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Job Hunting Improves

turgid (580780) writes | more than 3 years ago

User Journal 7

All of a sudden, I've been getting inundated with phone calls from recruiters asking me to apply for jobs. None have been completely crazy apart from the one that was in the West Country.

The rescheduled telephone interview went well, and I've been invited for a face-to-face interview. It sounds like interesting work, but the company is in flux. The man who I spoke to sounded genuine and was very friendly and positive.

All of a sudden, I've been getting inundated with phone calls from recruiters asking me to apply for jobs. None have been completely crazy apart from the one that was in the West Country.

The rescheduled telephone interview went well, and I've been invited for a face-to-face interview. It sounds like interesting work, but the company is in flux. The man who I spoke to sounded genuine and was very friendly and positive.

There is the possibility of an interview somewhere else, and I've got another telephone interview later in the week.

After two or three weeks of nothing, it's getting really busy :-)

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Good luck! (1)

apdyck (1010443) | more than 3 years ago | (#37039904)

I feel your pain, I was out for six weeks a while back and it was painful. I'm sure you'll find something!

Re:Good luck! (1)

turgid (580780) | more than 3 years ago | (#37050156)

I'm glad you found something! Being out of work is one of the worst feelings.

I'm lucky in that I'm still in gainful employment, at least until December, I reckon. The thing is, I hate the thought of being assessed by a company I didn't choose to work for who will then decide whether I'm worth keeping.

It's a terrible feeling, and I'd like to be the one making the decisions, not them.

Good! (1)

jawtheshark (198669) | more than 3 years ago | (#37040910)

I've been looking for change myself, but apart from two interviews, not much luck. My mistake for specializing in Linux, in an MS-owned country.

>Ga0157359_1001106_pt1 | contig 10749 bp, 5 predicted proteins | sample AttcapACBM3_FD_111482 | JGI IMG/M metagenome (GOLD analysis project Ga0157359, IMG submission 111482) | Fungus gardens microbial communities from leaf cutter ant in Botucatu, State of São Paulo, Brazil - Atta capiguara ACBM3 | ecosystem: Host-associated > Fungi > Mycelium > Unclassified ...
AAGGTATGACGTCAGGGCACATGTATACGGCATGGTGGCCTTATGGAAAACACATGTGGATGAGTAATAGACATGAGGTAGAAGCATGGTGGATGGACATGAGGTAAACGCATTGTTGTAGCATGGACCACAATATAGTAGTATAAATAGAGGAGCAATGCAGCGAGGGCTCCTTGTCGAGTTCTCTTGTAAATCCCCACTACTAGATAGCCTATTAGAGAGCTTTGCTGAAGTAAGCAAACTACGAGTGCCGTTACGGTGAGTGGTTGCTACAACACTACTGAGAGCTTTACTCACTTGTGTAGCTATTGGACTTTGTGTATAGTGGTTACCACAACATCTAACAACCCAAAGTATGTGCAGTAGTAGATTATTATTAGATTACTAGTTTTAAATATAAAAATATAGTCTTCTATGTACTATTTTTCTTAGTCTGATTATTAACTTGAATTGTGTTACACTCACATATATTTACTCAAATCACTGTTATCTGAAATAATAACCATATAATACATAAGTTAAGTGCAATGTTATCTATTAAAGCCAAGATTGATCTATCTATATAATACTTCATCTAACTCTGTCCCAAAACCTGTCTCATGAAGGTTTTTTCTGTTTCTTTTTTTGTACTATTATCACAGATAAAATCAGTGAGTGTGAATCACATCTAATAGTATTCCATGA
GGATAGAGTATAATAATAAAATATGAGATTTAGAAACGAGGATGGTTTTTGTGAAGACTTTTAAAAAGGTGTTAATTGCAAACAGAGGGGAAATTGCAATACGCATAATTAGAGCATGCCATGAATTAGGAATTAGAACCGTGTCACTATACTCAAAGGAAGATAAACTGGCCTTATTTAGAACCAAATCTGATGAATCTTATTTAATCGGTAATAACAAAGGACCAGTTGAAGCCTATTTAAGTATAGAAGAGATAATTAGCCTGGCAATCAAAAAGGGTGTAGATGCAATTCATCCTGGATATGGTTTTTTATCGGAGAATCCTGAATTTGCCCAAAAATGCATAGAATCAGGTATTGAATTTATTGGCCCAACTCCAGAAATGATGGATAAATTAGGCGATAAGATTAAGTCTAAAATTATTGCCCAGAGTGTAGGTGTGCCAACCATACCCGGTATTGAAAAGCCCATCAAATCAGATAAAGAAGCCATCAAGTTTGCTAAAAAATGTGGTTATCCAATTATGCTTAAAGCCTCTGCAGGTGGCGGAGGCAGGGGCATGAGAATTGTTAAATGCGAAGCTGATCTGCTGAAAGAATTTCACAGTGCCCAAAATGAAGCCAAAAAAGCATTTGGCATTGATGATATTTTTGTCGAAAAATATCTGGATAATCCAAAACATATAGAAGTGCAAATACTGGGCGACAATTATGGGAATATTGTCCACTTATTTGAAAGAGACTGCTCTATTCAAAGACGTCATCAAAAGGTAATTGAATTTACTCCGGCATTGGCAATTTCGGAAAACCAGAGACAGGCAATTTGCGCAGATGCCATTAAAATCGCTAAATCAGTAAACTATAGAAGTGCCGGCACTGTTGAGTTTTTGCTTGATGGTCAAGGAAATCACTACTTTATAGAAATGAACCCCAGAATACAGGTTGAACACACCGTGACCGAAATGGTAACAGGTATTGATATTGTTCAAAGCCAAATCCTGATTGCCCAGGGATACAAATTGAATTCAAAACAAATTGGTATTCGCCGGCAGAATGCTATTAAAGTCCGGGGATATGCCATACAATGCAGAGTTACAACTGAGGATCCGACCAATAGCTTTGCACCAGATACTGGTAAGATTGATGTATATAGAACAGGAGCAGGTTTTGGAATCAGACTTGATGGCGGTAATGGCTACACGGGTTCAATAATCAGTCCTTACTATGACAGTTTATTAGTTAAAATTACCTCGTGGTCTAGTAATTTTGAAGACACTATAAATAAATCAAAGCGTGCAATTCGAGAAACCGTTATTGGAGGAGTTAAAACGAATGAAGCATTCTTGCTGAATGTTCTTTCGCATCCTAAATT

Re:Good! (1)

turgid (580780) | more than 3 years ago | (#37050270)

My mistake for specializing in Linux, in an MS-owned country.

When I started on the Linux path back in the mid-90's people laughed at me since Windows NT was "the future." The world is full of conformists.

Linux is everywhere now. I'm on my second Linux job (embedded systems) and looking for another. It's in routers, set top boxes, mobile phones, photocopiers, storage appliances... You name it.

Windows is in decline and no one seriously considers it for anything other than as a legacy desktop system for running Microsoft Office.

My very conservative current employer has let us developers have Fedora boxes with VMs (VirtualBox) to run Windows 7 so that we can run LookOut, Word, Excel and maybe Project and an awful lot of virus scanning :-) Oh, and IE for those corporate intranet sites that don't work properly in anything else. I like to raise support tickets when something doesn't work in Firefox (some people use Chrome too) :-)

There are heaps of Android jobs about just now, and not just on phones. I've seen job postings for Android developers to work on set top boxes!

There are a few crazy companies trying to do industrial control on Windows in C# and I have to politely explain that I don't want to be dismembered by a BSOD'ing industrial robot when I'm invited to apply for those jobs.

There is a lot of work around Cambridge, but the companies there tend to be short-lived startups or failing companies resurrected by venture capital. I'm just trying to think of a polite way of turning down an interview with one of the latter kinds. I have a mortgage and a child, so I can't take big financial risks.

Have you thought about relocating?

How are you looking for jobs? Are you using recruitment agents? I put my CV on monster.com and jobsearch.co.uk. I get an email every day with new opportunities. Most are not that great, but occasionally there are some interesting ones.

Re:Good! (1)

jawtheshark (198669) | more than 3 years ago | (#37054142)

I've been going the non-MS way ever since I started my career back in 1998. Originally I was a Java developer and hoped that the Java hardware would become true as they promised. It never really did, and while I did develop it was mainly on Windows, even though it often got deployed on Linux. It also showed me how badly other programmers code, because they assume Windows and you simply can't with Java.